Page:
Imagine a world where every store has its own unique bar coding system to track inventory. Now imagine manufacturers and distributors trying to keep track of how their products are faring in every store.
Advertisers and media specialists face this issue too when they try to keep track of advertising assets across media and through time, especially since an advertiser is not going to use one agency through time or even at the same time. That’s where a universal ad coding system—similar to the bar code—steps in. The advertising digital identification (Ad-ID) was developed for the US market by trade associations.
It is an Internet-based digital system that generates a unique identifying code for each ad across TV, radio, print, Internet, says Jay Kulkarni, co-founder and chief executive of global media operations company Theorem Inc., which is collaborating with Ad-ID developers to promote online ad measuring standards.
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Each Ad-ID stores critical information related to every ad. A click on an Ad-ID code reveals the name of the brand, the time when it was developed or run, the media platform and how many people viewed the ad, among other things.
Ad-ID will also be launched in India as part of its global roll-out, though there is no definite time frame. Currently, there is no standard coding system in the country and there are different naming systems for print, TV, radio and online ads. At a time when accountability of ad spending is on the front burner, media specialists say that a standard naming system would help them plan, buy and track ads more efficiently. It would also help them identify an ad and collect information on them.
Prashant Mehta, chief operating officer of Mumbai-based digital ad firm Komli Media Pvt. Ltd, says a digital ad labelling system consistent across media and geographies permits easier creation and management of ad inventory by media buyers, sellers and advertisers. Since it files information in digital form, there is no need to manually enter data at different stages of the ad coding process. This improves productivity and cuts costs for media buyers and publishers, he adds.
What’s interesting is that Ad-ID has open Web services for easy interchange of data related to each ad among advertisers, agencies and publishers using the system to help them improve current ad-related processes. Additional information can continually be entered in categories such as advertisement, agency, production, traffic, talent and legal.
“An extensible metadata (information about other information) platform from Adobe would allow an agency or advertiser to incorporate much more information about the ad within the ad itself, such as company name, ad medium, language, etc.,” says Mehta.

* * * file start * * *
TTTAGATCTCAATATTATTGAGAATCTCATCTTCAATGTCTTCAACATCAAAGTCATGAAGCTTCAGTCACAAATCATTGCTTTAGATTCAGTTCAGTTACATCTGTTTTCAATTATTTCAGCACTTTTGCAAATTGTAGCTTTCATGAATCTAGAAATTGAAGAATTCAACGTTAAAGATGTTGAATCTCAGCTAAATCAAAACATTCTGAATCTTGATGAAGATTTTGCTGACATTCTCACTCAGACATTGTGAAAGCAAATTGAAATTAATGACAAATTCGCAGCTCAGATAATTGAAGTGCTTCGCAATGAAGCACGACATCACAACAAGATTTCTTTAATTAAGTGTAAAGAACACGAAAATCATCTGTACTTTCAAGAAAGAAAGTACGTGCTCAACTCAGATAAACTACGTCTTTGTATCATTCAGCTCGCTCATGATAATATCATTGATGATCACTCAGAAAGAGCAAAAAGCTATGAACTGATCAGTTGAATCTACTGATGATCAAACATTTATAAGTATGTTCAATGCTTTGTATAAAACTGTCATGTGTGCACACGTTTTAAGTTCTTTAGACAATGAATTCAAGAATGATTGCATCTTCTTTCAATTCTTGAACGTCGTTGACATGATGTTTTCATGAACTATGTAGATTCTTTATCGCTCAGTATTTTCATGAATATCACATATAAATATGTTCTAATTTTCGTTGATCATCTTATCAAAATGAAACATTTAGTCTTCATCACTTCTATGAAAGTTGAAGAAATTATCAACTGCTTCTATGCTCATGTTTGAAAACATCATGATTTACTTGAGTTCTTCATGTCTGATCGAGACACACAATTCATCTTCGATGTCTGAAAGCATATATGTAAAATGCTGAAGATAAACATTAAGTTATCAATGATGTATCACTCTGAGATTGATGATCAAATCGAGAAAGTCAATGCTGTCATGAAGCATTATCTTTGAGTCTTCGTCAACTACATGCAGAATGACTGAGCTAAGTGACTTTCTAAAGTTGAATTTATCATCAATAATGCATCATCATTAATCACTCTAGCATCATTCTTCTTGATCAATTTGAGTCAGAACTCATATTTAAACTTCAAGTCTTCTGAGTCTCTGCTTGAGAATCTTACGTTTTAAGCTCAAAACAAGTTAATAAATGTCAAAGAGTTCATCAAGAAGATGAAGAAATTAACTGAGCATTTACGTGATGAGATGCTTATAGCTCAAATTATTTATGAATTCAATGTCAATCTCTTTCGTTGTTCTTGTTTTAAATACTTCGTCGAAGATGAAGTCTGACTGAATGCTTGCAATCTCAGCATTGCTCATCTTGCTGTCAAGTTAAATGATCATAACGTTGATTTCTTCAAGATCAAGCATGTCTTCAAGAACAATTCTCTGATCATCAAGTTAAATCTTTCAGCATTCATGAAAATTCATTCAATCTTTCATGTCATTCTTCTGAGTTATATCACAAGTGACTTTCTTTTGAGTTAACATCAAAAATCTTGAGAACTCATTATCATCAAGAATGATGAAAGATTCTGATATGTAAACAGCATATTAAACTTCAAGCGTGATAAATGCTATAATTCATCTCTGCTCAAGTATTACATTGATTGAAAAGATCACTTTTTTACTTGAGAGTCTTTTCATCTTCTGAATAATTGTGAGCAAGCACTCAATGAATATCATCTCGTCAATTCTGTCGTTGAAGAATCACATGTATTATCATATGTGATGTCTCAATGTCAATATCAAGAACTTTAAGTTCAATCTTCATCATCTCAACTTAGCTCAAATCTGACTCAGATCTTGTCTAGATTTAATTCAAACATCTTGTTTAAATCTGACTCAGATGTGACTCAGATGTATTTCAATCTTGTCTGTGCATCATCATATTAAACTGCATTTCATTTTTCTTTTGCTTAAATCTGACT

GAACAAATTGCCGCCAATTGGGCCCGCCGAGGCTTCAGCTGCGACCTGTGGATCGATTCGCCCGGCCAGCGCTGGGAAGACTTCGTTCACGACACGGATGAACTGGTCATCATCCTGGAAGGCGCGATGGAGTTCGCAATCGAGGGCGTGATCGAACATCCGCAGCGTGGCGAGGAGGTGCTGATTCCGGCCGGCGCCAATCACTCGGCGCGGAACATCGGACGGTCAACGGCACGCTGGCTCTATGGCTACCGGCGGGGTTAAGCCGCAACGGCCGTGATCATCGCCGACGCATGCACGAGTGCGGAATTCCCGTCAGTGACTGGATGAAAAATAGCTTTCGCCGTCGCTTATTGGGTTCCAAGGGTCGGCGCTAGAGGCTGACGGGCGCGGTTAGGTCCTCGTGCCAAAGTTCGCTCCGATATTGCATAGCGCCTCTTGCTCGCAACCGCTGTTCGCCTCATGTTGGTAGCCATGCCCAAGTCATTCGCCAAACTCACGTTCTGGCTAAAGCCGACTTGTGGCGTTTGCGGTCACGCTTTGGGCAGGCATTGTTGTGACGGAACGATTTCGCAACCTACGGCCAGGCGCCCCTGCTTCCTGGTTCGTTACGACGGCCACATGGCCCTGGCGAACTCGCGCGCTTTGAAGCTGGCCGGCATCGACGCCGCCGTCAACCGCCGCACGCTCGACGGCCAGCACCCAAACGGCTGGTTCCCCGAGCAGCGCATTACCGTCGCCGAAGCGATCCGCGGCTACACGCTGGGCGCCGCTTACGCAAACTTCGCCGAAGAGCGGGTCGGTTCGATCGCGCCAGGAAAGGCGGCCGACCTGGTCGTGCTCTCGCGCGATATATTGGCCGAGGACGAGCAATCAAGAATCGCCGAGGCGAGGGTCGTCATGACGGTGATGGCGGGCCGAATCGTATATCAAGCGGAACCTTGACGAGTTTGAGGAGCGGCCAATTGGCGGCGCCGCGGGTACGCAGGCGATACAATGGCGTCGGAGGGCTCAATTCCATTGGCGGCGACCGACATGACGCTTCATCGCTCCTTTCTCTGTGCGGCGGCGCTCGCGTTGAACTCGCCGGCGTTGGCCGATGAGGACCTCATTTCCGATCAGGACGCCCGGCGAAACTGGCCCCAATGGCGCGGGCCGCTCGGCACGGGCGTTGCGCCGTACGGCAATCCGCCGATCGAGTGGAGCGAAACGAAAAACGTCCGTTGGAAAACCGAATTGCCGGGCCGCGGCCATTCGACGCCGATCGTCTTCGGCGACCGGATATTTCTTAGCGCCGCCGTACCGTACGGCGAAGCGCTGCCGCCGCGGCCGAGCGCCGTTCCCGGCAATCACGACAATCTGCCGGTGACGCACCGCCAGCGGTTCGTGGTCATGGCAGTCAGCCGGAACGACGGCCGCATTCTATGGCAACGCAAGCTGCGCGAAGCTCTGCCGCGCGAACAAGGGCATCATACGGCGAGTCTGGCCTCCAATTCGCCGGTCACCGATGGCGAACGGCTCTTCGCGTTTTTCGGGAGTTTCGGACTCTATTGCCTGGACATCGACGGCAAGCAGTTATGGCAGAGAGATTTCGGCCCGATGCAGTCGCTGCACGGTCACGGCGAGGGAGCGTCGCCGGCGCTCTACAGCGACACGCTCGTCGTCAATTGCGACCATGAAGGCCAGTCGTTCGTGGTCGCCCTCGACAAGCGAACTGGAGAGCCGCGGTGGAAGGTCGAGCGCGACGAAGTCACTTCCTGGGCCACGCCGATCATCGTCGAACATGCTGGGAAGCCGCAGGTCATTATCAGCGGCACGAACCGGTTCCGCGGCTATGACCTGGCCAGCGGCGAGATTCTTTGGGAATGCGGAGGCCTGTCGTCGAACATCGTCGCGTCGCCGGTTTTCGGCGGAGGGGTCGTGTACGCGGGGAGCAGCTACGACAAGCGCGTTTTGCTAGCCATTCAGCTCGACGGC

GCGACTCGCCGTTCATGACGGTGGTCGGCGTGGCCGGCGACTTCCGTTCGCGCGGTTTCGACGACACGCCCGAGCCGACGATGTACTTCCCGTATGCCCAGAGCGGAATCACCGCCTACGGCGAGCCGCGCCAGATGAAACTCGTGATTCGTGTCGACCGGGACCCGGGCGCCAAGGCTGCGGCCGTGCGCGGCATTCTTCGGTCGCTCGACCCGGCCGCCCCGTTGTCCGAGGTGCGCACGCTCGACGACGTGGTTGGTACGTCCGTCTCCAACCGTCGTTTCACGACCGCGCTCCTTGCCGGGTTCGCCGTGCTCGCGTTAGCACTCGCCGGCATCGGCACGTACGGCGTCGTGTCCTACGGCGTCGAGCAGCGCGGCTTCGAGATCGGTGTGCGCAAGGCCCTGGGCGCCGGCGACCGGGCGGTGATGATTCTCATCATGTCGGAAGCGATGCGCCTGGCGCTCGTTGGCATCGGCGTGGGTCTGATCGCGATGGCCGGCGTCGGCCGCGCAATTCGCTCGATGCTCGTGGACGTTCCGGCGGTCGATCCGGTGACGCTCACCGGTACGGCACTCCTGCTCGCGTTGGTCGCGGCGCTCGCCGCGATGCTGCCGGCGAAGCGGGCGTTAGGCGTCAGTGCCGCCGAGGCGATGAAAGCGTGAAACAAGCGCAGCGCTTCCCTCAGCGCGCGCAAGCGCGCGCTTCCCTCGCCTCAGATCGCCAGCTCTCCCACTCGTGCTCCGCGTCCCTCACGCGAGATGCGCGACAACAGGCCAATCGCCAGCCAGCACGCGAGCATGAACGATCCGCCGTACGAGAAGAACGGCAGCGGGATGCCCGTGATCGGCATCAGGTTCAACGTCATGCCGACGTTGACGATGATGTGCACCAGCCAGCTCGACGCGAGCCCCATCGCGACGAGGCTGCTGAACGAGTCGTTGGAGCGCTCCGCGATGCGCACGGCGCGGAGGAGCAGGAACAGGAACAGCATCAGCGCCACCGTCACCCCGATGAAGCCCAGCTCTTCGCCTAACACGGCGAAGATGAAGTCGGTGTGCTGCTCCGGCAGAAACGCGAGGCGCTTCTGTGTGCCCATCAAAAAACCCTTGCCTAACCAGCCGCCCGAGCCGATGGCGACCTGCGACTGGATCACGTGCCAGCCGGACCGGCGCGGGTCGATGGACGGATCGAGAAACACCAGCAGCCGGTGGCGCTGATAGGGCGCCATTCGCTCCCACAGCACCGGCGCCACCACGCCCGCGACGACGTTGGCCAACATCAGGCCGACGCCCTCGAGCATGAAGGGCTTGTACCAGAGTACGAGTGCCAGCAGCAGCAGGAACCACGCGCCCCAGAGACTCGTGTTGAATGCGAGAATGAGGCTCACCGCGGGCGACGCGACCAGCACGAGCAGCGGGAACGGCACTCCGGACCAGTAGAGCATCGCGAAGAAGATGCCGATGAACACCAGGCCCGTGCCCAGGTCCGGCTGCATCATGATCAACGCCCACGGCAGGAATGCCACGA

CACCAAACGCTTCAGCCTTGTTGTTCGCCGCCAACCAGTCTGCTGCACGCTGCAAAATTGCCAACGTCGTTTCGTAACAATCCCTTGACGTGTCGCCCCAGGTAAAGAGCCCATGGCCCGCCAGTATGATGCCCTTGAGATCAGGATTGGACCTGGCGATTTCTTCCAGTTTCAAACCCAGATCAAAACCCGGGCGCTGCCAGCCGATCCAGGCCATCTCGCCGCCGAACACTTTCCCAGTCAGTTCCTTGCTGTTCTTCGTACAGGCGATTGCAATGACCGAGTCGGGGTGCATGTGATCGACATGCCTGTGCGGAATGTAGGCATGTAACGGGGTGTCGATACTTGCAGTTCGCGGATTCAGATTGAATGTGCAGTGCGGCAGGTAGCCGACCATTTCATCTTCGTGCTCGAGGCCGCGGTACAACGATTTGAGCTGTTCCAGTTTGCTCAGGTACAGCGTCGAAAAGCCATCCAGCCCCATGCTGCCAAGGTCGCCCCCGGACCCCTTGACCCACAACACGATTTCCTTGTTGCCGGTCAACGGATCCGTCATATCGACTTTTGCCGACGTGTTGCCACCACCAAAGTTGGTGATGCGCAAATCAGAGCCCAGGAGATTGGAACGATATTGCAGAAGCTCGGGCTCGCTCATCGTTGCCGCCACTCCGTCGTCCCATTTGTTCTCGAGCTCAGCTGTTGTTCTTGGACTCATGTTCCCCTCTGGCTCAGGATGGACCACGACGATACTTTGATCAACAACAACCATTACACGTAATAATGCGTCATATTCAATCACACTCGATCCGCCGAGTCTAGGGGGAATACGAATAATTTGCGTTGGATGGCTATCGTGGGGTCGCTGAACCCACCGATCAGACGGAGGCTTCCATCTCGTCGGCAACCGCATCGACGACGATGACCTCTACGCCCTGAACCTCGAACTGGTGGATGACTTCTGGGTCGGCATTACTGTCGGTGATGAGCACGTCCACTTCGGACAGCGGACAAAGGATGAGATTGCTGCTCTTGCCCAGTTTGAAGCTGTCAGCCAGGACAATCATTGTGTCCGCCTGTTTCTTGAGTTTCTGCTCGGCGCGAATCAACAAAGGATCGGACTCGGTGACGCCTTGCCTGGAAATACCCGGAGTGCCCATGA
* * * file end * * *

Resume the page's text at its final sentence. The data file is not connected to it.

Online publishers can add measurement fields such as clicks and click-through rates, engagement parameters or the length of time spent on each ad unit, which is currently not available. Armed with such data, the publisher can peg or sell ad rates to advertisers more scientifically, says Mehta. Publishers can also track ads with video add-ons.
Overall, a standard code would help advertisers get better bang for the buck by helping media specialists deliver sharper media plans. Those analysing ad data are usually not media planners, but data teams in ad agencies or online media operations companies such as Theorem, says Kulkarni. “The standard coding system leads to less errors in the coding of ads, which leads to less errors in analysing data,” he says.
After data related to an ad is analysed, it is sent to media planners who use it to make purchasing decisions. Typically, media planners use data of earlier or ongoing ad campaigns to decide where to place ads, explains Kulkarni. “They would obviously place ads in the medium or title or site which got them the most relevant eyeballs and response.” And since the code packs in so much information about each ad, the performance or return of investment on each ad would probably be better compared across media and media titles.
Kulkarni explains that if an agency (media planner) is running a display advertising campaign for the advertiser, the agency will ask its data team to send data on how its ads are performing. This data can come in the form of click-through rates. When the agency sees that the ad is performing well on a certain site—click-through rates are high—the agency will make the decision to keep running ads on this site. When the agency gets data that shows poor click-through rates for a site, it makes the decision to take ads down from those sites.
A universal naming convention code would eventually help someone create a “universal advertising exchange”, says Mehta. Such third-party exchanges would stock ad inventory available from media owners across TV, print, online, among others.
Ad buyers and advertisers would have access to different ad inventories through a universal ad code—this would streamline the buying process.
Marion Arathoon is Mint’s advertising editor. Your comments are welcome at firstname.lastname@example.org